Book Review: 'Ill Will,' By Dan Chaon Dan Chaon's latest novel suggests that even people who seem kind can lead you down dangerous paths, whether they realize it or not.
NPR logo Dread Builds As Good Guys Turn To Bad In 'Ill Will'

Review

Book Reviews

Dread Builds As Good Guys Turn To Bad In 'Ill Will'

How are a family mass-murder in 1983, a string of serial killings in 2014, and a present-day crack house connected? One answer in Dan Chaon's disturbing, amazing, masterful new novel, Ill Will by a prison psychiatrist to the novel's protagonist, Dustin Tillman: "When you've been abused in the way you were, you have a virus. And the virus will demand that you pass it on to someone else. You don't even have that much of a choice."

So masterful is Chaon's command of this story that the character's abuse needs only the roughest of scenes sketched out for readers to know it was horrific. One of the author's lodestones in this book seems to be that even the kindest people can mete out the unkindest cuts. Mothers punish, or ignore, or frighten their offspring. Fathers have no idea what's going on, even when they make an effort. The most reliable friends, the ones who will rescue you from drowning, are also the ones who lead you down the garden path, straight to your friendly neighborhood heroin pusher. The American Dream has turned to dread.

The dread starts early and ratchets up fast: Dustin is a middle-aged psychologist in Cleveland whose seemingly normal childhood was upended one night when his mother, father, aunt, and uncle were killed, purportedly by his cousin Rusty, who is now in prison for the crimes. Dustin and his twin cousins Katelynn and Waverna were sent to live with their maternal Grandmother in a dry corner of Nebraska, where their unhealthy adolescent predilections are allowed too much freedom — Dustin spends too many nights in Kate's bed and Wave (as she prefers to be called) spends too many nights engaging in low-rent Satanic rituals with new friends. Yet even these hijinks turn grim and frightening through the author's pen; he has an incisive perspective on how small acts turn into big terror.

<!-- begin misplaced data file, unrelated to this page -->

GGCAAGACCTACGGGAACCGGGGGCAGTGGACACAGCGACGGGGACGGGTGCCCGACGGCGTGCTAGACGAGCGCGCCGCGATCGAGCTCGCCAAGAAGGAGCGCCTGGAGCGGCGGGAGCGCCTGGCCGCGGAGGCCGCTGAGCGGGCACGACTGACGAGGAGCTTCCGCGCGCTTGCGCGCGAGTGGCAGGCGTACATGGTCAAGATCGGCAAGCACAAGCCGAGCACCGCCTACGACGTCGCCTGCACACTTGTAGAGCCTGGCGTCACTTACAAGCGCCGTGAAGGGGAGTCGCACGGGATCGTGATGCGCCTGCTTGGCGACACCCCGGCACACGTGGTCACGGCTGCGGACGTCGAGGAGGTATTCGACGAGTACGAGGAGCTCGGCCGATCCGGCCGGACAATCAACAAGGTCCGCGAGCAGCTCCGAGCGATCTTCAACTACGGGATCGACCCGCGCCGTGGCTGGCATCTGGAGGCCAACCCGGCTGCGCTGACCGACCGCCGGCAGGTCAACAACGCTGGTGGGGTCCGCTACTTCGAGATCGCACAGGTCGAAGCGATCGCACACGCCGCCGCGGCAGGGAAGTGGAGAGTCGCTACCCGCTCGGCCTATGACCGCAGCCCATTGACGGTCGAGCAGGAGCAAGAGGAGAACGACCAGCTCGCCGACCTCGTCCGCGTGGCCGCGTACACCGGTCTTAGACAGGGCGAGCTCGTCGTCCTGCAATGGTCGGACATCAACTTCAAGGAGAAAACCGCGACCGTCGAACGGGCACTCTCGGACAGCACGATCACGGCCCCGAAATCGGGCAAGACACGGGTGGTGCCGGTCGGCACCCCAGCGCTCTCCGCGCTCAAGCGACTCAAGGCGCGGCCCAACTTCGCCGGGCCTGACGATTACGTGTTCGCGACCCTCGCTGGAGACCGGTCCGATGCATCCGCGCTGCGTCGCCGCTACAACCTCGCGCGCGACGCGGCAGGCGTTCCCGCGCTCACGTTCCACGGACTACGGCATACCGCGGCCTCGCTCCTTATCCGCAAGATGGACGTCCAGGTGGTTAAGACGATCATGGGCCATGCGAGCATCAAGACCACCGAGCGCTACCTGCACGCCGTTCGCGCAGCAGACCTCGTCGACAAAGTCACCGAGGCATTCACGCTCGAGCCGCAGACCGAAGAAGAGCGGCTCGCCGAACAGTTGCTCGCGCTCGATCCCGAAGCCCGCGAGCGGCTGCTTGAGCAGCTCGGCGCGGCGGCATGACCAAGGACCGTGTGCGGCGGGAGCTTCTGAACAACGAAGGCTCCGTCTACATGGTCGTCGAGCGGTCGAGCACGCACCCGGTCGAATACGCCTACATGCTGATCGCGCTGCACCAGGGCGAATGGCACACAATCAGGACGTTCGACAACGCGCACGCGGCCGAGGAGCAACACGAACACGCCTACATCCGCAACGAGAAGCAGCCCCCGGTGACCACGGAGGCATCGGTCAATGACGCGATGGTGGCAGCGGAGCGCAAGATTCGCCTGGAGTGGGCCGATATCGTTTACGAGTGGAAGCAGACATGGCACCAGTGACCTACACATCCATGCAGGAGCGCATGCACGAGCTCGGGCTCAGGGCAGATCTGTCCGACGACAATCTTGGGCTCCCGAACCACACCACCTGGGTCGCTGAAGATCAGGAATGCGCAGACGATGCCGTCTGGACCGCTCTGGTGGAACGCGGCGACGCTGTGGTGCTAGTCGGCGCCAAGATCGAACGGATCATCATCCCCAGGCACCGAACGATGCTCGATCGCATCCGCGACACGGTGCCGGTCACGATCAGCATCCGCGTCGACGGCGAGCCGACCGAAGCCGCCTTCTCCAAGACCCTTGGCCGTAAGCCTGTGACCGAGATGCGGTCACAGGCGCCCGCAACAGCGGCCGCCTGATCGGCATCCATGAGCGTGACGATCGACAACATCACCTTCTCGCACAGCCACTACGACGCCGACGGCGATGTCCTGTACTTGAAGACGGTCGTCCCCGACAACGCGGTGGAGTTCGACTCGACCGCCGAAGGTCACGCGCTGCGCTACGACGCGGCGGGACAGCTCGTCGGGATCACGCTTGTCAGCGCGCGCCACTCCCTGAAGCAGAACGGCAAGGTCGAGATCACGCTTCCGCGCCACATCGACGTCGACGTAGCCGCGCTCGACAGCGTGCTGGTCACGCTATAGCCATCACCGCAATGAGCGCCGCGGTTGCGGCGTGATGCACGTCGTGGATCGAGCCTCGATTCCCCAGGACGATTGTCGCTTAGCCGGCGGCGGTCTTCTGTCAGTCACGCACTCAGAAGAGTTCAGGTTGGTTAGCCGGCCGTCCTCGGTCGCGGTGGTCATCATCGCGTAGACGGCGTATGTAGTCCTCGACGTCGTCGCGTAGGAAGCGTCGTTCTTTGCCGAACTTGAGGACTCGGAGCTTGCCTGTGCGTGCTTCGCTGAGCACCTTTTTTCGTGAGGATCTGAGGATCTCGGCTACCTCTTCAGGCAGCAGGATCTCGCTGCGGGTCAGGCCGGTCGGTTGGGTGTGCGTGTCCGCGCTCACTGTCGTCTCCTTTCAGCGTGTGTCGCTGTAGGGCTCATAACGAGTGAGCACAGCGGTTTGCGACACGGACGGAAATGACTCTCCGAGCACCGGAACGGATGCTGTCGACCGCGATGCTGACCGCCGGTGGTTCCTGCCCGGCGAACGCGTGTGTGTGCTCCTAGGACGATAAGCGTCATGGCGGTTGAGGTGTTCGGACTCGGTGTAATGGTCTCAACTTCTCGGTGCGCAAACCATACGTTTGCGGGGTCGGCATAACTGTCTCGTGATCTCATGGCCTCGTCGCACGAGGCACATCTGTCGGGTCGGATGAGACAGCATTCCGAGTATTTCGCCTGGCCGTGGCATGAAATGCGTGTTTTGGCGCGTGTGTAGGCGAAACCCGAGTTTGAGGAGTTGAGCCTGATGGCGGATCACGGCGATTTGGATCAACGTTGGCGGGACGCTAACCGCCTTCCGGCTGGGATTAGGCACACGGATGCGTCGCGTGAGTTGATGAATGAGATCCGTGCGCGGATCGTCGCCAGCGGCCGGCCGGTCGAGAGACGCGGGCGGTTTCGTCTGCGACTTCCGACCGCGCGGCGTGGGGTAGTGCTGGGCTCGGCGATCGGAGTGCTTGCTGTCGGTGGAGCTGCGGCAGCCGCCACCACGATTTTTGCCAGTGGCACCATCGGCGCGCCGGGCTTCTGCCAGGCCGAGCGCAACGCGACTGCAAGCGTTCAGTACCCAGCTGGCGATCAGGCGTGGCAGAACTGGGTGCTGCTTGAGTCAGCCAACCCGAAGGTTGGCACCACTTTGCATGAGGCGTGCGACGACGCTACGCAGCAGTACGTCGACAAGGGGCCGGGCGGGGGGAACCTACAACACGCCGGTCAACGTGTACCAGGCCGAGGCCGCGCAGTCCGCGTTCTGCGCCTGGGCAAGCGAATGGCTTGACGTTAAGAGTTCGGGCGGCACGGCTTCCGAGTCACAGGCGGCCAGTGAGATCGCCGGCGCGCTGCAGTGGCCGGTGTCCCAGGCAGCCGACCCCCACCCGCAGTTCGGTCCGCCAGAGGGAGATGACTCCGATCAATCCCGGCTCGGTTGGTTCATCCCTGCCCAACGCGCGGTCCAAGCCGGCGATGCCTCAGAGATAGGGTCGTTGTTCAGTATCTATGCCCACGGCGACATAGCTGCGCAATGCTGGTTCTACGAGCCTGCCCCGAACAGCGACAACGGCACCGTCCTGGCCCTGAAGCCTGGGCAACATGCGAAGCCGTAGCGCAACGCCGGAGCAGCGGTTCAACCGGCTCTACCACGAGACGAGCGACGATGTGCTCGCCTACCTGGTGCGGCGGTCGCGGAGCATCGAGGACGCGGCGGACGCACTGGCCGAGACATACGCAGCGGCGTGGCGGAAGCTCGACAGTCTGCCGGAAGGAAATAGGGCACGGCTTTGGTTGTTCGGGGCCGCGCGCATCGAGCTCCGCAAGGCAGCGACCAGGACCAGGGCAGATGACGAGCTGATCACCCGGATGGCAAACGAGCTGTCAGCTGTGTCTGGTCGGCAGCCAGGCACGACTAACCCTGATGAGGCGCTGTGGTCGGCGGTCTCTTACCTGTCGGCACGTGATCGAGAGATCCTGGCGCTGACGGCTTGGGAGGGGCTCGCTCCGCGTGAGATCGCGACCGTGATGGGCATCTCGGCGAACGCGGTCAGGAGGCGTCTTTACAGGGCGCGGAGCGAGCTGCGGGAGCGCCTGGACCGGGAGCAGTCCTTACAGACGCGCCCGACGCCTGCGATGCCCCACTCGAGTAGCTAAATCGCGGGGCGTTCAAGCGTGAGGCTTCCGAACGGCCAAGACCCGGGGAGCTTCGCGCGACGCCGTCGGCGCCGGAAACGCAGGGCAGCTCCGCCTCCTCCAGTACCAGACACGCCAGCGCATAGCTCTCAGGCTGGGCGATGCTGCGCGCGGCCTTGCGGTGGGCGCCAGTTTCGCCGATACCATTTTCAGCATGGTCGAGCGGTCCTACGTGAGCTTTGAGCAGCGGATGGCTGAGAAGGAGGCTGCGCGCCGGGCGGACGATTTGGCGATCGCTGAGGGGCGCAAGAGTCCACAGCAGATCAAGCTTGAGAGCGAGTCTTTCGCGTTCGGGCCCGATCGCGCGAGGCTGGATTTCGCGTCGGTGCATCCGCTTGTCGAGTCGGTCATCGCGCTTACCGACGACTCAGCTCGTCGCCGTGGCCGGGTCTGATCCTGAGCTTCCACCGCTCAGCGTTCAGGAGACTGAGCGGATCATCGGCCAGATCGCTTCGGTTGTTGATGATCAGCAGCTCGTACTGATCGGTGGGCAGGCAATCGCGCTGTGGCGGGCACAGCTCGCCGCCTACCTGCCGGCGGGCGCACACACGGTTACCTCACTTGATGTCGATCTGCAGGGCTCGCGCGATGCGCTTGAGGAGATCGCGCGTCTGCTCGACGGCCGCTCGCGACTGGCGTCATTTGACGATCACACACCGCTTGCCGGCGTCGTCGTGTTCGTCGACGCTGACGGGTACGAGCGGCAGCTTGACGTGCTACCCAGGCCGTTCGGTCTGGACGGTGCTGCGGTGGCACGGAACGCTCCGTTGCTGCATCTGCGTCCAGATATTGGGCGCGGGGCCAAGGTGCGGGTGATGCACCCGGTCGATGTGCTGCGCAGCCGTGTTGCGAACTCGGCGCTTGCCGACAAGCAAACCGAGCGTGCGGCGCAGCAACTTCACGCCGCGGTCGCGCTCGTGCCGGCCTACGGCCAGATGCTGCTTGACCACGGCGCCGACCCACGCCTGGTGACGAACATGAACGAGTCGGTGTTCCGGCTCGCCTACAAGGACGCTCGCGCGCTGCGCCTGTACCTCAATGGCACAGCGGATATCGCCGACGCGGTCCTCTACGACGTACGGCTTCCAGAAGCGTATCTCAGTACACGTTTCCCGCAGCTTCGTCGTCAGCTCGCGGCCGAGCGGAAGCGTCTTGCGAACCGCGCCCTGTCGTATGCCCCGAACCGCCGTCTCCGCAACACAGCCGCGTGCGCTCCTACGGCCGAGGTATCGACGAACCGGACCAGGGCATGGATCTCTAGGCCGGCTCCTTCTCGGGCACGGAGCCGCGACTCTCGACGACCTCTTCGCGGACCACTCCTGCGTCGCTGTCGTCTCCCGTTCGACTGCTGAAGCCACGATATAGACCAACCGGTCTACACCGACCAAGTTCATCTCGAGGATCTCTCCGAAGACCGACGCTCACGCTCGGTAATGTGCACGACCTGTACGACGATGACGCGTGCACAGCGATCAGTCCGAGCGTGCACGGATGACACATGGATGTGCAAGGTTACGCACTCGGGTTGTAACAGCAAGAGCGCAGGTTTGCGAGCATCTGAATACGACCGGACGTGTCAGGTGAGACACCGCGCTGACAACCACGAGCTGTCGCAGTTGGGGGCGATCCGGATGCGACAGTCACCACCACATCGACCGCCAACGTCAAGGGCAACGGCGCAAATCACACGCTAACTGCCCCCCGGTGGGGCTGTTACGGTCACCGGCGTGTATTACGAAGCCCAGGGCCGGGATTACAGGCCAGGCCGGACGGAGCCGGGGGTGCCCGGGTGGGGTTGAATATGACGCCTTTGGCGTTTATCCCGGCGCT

Present-day Dustin has a tough road to hoe. His wife is dying of cancer, one of his sons is experimenting with heroin, and one of his patients keeps pushing him to learn more about a series of strange local deaths by drowning. What Dustin does know is painful, but it's what he doesn't know that will hurt him, and badly. Chaon has such command over the suspense in his novel that even some narrative experimentation doesn't derail the horror: At one point the son's perspective splits into three, and the reader must follow columns on the page, which are a little challenging. Somehow this only adds to the fright.

And there's a lot of fright. Professionally Dustin is the protégé of a famous reclaimed-memories expert, and he wrote his dissertation Satanic ritual abuse. But as his world unravels, his own memories do, as well — even if he could reclaim them, he wouldn't know if they were accurate. When exactly did he wake up on the night his parents died? What does his cousin Rusty know? Should Dustin ever try and find out? Some of the most affecting scenes are the ones in which the widowed Dustin snaps back to life for an hour or two and realizes how much he has lost: No wife, no family dinners, no children to guide through life's troubles.

While Dustin trolls his past for truth and, a more sinister storyline emerges. Chaon fans who have read his previous novels will be pleased to know that, as is his wont, the author waits until the uncanniest moment to loop characters and plots together, providing a frightening finish. Nothing is resolved and not everything is explained, but that matters very little.

Bethanne Patrick is a freelance writer and critic who tweets @TheBookMaven.